The copolymers of the subject invention can also be impregnated with a drug. Then, when the copolymer, in the form of an article made therefrom such as an intrauterine device is administered to a patient, the drug will gradually be released to the patient. As the drug is removed from the surface of the coplymer, it will be replaced with a fresh supply of drug migrating to the surface of the copolymer from its interior.
In a similar manner, the copolymers may be used for controlled release of pesticides. Pesticides, particularly biodegradable pesticides, released gradually by diffusion from the copolymer, when applied in this manner, will reduce environmental hazards associated with the continued usage of conventional pesticides.
The entire article prepared according to this invention forms a lattice of giant swollen molecules when immersed in water. It is therefore not only permeable to water and to certain aqueous solutions, but also strong, of stable shape and very elastic. It can be boiled in water without being damaged whereby thorough sterilization may be achieved. These properties make an article formed from the copolymer of the invention particularly suitable for purposes in surgery, where a body compatible with living tissue or with a mucuous membrane may be used, e.g.- for making contact lenses as described above, for filling or dividing cavities in tissue, for pessaries, etc.
While the present invention has been described in detail along with the preferred embodiments thereof, it is understood that those skilled in the art may effect various modifications within the spirit and scope of this invention.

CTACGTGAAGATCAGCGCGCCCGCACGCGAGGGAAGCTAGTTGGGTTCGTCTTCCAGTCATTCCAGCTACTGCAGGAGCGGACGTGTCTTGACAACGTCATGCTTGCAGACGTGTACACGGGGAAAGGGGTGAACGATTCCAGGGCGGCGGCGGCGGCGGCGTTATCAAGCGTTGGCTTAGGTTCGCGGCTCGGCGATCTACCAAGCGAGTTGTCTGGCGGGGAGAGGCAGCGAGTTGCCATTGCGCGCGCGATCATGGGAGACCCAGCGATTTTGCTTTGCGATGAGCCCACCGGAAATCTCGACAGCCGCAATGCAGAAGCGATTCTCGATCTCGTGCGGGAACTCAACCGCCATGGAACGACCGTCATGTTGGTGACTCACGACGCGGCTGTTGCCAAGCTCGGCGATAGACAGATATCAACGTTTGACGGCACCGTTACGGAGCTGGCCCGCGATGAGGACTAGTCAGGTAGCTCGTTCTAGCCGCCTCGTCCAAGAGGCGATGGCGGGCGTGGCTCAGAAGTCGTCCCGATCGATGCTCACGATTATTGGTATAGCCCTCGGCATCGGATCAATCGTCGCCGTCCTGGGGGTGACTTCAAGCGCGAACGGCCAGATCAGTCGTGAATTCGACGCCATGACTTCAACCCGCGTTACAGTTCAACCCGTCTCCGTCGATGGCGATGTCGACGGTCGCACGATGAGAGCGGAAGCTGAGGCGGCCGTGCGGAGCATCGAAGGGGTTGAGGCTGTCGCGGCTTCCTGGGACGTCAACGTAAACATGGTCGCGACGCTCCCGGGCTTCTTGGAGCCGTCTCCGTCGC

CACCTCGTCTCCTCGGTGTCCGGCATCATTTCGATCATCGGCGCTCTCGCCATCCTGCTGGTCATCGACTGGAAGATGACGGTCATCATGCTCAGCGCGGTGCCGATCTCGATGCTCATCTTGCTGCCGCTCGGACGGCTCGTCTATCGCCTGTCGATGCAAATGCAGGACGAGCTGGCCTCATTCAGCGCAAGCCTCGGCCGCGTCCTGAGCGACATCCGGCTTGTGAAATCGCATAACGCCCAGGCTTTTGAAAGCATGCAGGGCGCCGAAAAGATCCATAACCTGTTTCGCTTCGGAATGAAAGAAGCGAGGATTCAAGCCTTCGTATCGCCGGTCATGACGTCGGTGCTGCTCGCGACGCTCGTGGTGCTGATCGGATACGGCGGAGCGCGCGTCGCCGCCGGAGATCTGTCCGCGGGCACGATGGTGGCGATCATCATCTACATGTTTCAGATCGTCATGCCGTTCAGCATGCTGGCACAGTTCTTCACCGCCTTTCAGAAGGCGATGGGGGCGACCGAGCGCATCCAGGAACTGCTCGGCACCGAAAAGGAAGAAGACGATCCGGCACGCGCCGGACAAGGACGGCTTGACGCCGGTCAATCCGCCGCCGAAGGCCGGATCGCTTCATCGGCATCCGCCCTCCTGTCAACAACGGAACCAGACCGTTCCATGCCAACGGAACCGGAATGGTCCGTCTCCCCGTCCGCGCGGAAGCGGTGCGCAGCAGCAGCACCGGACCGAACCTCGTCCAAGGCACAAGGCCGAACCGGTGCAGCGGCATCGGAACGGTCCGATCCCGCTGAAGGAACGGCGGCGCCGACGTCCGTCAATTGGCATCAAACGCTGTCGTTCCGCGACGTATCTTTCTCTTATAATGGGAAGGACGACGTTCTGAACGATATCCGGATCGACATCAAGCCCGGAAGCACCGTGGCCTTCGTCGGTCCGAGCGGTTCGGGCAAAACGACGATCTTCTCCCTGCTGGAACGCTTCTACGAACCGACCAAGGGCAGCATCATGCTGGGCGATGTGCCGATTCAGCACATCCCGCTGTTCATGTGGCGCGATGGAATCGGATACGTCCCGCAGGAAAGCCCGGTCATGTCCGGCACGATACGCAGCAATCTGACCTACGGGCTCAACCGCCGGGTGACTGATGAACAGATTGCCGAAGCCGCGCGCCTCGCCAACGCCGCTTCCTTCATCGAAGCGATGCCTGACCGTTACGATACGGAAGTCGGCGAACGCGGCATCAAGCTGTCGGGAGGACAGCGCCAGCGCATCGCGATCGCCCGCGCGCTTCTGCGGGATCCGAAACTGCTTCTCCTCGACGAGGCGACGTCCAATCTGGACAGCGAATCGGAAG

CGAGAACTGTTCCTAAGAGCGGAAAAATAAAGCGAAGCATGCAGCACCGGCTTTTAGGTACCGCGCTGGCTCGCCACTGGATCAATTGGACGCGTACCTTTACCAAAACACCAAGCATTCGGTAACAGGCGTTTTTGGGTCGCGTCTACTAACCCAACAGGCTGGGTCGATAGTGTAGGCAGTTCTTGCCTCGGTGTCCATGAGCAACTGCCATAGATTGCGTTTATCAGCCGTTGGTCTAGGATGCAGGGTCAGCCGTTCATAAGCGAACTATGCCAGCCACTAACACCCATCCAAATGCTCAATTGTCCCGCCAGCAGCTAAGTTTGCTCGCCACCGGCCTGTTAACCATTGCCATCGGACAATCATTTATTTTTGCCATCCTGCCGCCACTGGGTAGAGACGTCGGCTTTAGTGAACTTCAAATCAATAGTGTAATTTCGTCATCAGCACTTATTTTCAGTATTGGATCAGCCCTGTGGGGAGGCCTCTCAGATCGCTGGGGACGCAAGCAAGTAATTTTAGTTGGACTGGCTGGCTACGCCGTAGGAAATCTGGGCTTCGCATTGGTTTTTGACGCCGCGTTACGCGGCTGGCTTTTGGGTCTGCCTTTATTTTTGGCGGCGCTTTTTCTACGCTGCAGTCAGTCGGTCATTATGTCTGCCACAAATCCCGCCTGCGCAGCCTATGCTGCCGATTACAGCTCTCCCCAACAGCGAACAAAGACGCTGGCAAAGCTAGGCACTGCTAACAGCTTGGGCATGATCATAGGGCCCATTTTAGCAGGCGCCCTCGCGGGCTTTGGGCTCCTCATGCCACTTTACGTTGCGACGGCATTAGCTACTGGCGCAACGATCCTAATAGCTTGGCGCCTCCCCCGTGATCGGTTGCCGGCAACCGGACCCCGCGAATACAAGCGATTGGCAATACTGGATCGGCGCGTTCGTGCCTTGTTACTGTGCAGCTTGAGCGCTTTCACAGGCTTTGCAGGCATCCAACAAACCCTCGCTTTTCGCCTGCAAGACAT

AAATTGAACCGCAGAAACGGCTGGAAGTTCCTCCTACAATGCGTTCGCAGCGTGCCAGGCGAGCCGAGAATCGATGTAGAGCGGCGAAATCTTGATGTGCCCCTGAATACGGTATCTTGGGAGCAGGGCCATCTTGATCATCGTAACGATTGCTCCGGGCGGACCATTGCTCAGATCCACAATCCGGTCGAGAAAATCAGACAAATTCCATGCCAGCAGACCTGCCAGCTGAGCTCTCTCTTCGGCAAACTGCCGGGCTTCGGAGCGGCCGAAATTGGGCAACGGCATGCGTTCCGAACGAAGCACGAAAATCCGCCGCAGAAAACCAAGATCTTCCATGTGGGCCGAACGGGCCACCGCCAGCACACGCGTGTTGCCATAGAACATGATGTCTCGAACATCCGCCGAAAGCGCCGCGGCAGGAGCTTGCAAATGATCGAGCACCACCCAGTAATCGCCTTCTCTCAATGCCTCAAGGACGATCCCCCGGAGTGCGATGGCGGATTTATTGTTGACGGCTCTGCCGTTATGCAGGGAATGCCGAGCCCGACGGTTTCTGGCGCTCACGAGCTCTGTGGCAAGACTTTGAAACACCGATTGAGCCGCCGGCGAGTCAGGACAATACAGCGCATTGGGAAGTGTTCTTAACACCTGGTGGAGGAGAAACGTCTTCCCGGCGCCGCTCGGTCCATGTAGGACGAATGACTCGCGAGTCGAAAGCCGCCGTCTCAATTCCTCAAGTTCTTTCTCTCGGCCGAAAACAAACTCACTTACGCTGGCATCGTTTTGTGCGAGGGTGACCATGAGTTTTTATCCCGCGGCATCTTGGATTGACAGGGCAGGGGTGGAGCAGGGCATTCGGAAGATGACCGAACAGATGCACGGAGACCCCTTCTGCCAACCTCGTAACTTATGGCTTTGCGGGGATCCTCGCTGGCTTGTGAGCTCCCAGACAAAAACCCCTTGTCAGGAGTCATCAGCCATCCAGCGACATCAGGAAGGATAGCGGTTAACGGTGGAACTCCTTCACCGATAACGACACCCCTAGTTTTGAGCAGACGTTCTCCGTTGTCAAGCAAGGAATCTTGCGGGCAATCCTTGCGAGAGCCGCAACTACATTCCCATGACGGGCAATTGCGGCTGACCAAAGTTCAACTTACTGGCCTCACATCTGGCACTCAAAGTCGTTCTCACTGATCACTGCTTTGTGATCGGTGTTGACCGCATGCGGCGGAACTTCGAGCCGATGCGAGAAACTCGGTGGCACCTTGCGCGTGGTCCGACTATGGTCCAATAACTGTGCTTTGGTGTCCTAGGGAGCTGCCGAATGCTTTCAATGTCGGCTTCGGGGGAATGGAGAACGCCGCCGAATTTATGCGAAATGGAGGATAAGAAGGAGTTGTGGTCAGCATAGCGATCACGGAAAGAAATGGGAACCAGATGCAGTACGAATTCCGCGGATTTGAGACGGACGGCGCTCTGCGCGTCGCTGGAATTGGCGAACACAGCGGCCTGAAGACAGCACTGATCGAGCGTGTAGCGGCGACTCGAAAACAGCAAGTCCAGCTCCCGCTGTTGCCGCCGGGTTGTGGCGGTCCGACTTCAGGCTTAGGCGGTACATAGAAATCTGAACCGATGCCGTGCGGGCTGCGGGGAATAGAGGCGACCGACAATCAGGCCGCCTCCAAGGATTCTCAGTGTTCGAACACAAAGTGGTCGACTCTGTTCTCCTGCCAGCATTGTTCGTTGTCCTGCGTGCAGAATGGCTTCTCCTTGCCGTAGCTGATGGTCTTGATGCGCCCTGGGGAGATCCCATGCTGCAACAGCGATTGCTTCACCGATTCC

|Cited Patent||Filing date||Publication date||Applicant||Title|
|US3957362 *||Mar 18, 1974||May 18, 1976||Corneal Sciences, Inc.||Hydrogels and articles made therefrom|
|US4056496 *||May 13, 1976||Nov 1, 1977||Corneal Sciences, Inc.||Hydrogels and articles made therefrom|
|Citing Patent||Filing date||Publication date||Applicant||Title|
|US4379864 *||Mar 5, 1981||Apr 12, 1983||Syntex (U.S.A.) Inc.||Polymeric compositions and hydrogels formed therefrom|
|US4465794 *||Feb 4, 1982||Aug 14, 1984||Petr Kuzma||Hydrophilic polymers and contact lenses therefrom|
|US4528365 *||Jan 9, 1984||Jul 9, 1985||National Research Development Corporation||Hydrogels|
|US4543371 *||Feb 14, 1983||Sep 24, 1985||Syntex (U.S.A.) Inc.||Polymeric compositions and hydrogels formed therefrom|
|US4584188 *||Dec 3, 1984||Apr 22, 1986||Nationale Research Development Corporation||Hydrogels|
|US4605718 *||Dec 24, 1984||Aug 12, 1986||Nalco Chemical Company||Polyaldehyde/polyacetal compositions|
|US4624848 *||May 10, 1984||Nov 25, 1986||Ciba-Geigy Corporation||Active agent containing hydrogel devices wherein the active agent concentration profile contains a sigmoidal concentration gradient for improved constant release, their manufacture and use|
|US4625009 *||Mar 31, 1986||Nov 25, 1986||Hoya Corporation||High-hydration contact lens|
|US4692503 *||May 13, 1983||Sep 8, 1987||Ppg Industries, Inc.||Coating compositions comprising free radical addition polymers with crosslinkable integral isocyanato groups|
|US4749576 *||Jun 2, 1986||Jun 7, 1988||Ciba-Geigy Corporation||Active agent containing hydrogel devices wherein the active agent concentration profile contains a sigmoidal concentration gradient for improved constant release, their manufacture and use|